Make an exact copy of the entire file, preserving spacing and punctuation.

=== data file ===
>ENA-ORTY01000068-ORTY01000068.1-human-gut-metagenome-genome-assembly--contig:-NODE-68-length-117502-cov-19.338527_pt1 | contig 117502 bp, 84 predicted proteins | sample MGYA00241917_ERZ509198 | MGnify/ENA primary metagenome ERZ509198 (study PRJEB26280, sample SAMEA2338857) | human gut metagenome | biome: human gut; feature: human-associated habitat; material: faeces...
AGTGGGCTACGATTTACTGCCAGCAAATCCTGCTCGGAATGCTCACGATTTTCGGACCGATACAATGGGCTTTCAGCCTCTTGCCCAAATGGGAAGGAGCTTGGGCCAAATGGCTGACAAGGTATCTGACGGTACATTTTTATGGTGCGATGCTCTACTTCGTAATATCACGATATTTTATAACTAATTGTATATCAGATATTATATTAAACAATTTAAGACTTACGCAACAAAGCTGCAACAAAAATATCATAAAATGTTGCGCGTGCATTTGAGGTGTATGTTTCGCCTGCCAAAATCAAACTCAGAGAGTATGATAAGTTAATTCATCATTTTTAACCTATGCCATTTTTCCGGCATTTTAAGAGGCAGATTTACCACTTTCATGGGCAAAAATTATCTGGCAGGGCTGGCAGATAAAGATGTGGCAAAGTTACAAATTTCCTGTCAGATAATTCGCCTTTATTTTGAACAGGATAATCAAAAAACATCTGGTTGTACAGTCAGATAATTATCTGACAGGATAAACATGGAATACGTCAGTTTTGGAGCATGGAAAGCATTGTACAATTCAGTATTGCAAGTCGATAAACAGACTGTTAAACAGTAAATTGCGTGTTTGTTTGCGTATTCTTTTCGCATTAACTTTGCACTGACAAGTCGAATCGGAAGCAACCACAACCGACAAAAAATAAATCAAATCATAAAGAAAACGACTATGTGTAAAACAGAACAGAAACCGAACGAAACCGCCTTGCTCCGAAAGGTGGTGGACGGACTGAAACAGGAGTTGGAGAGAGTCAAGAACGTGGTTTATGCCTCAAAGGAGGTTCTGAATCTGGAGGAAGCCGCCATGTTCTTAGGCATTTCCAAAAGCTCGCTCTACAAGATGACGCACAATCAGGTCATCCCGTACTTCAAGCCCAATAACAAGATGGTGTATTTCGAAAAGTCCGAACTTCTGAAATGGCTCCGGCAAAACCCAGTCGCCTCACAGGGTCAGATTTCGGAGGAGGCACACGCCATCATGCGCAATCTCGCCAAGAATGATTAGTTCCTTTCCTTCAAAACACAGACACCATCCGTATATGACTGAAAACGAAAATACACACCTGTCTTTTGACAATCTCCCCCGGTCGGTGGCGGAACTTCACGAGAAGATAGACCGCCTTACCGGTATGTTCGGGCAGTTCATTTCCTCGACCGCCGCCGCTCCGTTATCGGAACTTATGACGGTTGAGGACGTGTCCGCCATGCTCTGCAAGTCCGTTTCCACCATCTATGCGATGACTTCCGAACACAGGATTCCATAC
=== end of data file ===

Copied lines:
>ENA-ORTY01000068-ORTY01000068.1-human-gut-metagenome-genome-assembly--contig:-NODE-68-length-117502-cov-19.338527_pt1 | contig 117502 bp, 84 predicted proteins | sample MGYA00241917_ERZ509198 | MGnify/ENA primary metagenome ERZ509198 (study PRJEB26280, sample SAMEA2338857) | human gut metagenome | biome: human gut; feature: human-associated habitat; material: faeces...
AGTGGGCTACGATTTACTGCCAGCAAATCCTGCTCGGAATGCTCACGATTTTCGGACCGATACAATGGGCTTTCAGCCTCTTGCCCAAATGGGAAGGAGCTTGGGCCAAATGGCTGACAAGGTATCTGACGGTACATTTTTATGGTGCGATGCTCTACTTCGTAATATCACGATATTTTATAACTAATTGTATATCAGATATTATATTAAACAATTTAAGACTTACGCAACAAAGCTGCAACAAAAATATCATAAAATGTTGCGCGTGCATTTGAGGTGTATGTTTCGCCTGCCAAAATCAAACTCAGAGAGTATGATAAGTTAATTCATCATTTTTAACCTATGCCATTTTTCCGGCATTTTAAGAGGCAGATTTACCACTTTCATGGGCAAAAATTATCTGGCAGGGCTGGCAGATAAAGATGTGGCAAAGTTACAAATTTCCTGTCAGATAATTCGCCTTTATTTTGAACAGGATAATCAAAAAACATCTGGTTGTACAGTCAGATAATTATCTGACAGGATAAACATGGAATACGTCAGTTTTGGAGCATGGAAAGCATTGTACAATTCAGTATTGCAAGTCGATAAACAGACTGTTAAACAGTAAATTGCGTGTTTGTTTGCGTATTCTTTTCGCATTAACTTTGCACTGACAAGTCGAATCGGAAGCAACCACAACCGACAAAAAATAAATCAAATCATAAAGAAAACGACTATGTGTAAAACAGAACAGAAACCGAACGAAACCGCCTTGCTCCGAAAGGTGGTGGACGGACTGAAACAGGAGTTGGAGAGAGTCAAGAACGTGGTTTATGCCTCAAAGGAGGTTCTGAATCTGGAGGAAGCCGCCATGTTCTTAGGCATTTCCAAAAGCTCGCTCTACAAGATGACGCACAATCAGGTCATCCCGTACTTCAAGCCCAATAACAAGATGGTGTATTTCGAAAAGTCCGAACTTCTGAAATGGCTCCGGCAAAACCCAGTCGCCTCACAGGGTCAGATTTCGGAGGAGGCACACGCCATCATGCGCAATCTCGCCAAGAATGATTAGTTCCTTTCCTTCAAAACACAGACACCATCCGTATATGACTGAAAACGAAAATACACACCTGTCTTTTGACAATCTCCCCCGGTCGGTGGCGGAACTTCACGAGAAGATAGACCGCCTTACCGGTATGTTCGGGCAGTTCATTTCCTCGACCGCCGCCGCTCCGTTATCGGAACTTATGACGGTTGAGGACGTGTCCGCCATGCTCTGCAAGTCCGTTTCCACCATCTATGCGATGACTTCCGAACACAGGATTCCATAC